Laboratory Manual, 3 Ed., 2001). RNA is prepared using methods well known in the art, for example, using the TRIZOL® Reagent (Invitrogen, Carlsbad, CA) according to the

manufacturer's recommended protocols.

Analysis of inhibition of target levels or expression

Inhibition of levels or expression of an AGT nucleic acid can be assayed in a variety of ways known in the art (Sambrook and Russell, Molecular Cloning: A Laboratory Manual, 3rd Ed., 2001). For example, target nucleic acid levels can be quantitated by, e.g., Northern blot analysis, competitive polymerase chain reaction (PCR), or quantitaive real-time PCR. RNA analysis can be performed on total cellular RNA or poly(A)+ mRNA. Methods of RNA isolation are well known in the art. Northern blot analysis is also routine in the art. Quantitative real-time PCR can be conveniently accomplished using the commercially available ABI PRISM® 7600, 7700, or 7900 Sequence Detection System, available from PE-Applied Biosystems, Foster City, CA and used according to manufacturer's instructions.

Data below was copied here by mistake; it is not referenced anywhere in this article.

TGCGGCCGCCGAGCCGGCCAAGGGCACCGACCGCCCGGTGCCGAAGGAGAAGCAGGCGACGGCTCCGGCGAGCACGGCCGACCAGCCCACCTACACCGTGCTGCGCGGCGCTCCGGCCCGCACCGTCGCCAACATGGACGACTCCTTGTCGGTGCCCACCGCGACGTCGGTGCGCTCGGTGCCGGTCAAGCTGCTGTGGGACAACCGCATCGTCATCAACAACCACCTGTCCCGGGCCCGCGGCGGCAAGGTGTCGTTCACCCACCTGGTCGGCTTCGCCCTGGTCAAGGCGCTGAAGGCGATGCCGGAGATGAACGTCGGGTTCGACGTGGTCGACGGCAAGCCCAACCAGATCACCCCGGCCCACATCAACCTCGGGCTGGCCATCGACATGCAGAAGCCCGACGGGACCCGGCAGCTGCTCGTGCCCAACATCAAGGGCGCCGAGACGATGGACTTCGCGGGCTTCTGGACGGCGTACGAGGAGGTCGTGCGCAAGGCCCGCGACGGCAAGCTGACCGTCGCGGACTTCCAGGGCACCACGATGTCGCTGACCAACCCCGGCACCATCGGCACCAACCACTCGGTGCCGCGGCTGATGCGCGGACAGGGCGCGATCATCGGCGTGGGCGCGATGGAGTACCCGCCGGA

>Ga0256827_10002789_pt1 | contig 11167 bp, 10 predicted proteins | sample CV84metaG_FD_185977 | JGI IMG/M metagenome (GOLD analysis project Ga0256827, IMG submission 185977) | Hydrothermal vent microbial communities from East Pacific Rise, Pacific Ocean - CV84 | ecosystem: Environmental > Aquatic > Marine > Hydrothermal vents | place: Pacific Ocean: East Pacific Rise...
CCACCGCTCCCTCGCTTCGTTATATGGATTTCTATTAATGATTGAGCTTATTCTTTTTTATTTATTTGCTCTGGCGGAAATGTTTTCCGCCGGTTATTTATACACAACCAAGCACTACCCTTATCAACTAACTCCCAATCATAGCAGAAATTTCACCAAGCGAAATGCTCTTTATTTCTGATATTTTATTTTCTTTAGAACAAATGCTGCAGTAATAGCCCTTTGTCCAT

Quantitative Real-Time PCR Analysis of Target RNA Levels

Quantitation of target RNA levels may be accomplished by quantitative real-time PCR using the ABI PRISM® 7600, 7700, or 7900 Sequence Detection System (PE-Applied

Biosystems, Foster City, CA) according to manufacturer's instructions. Methods of quantitative real-time PCR are well known in the art.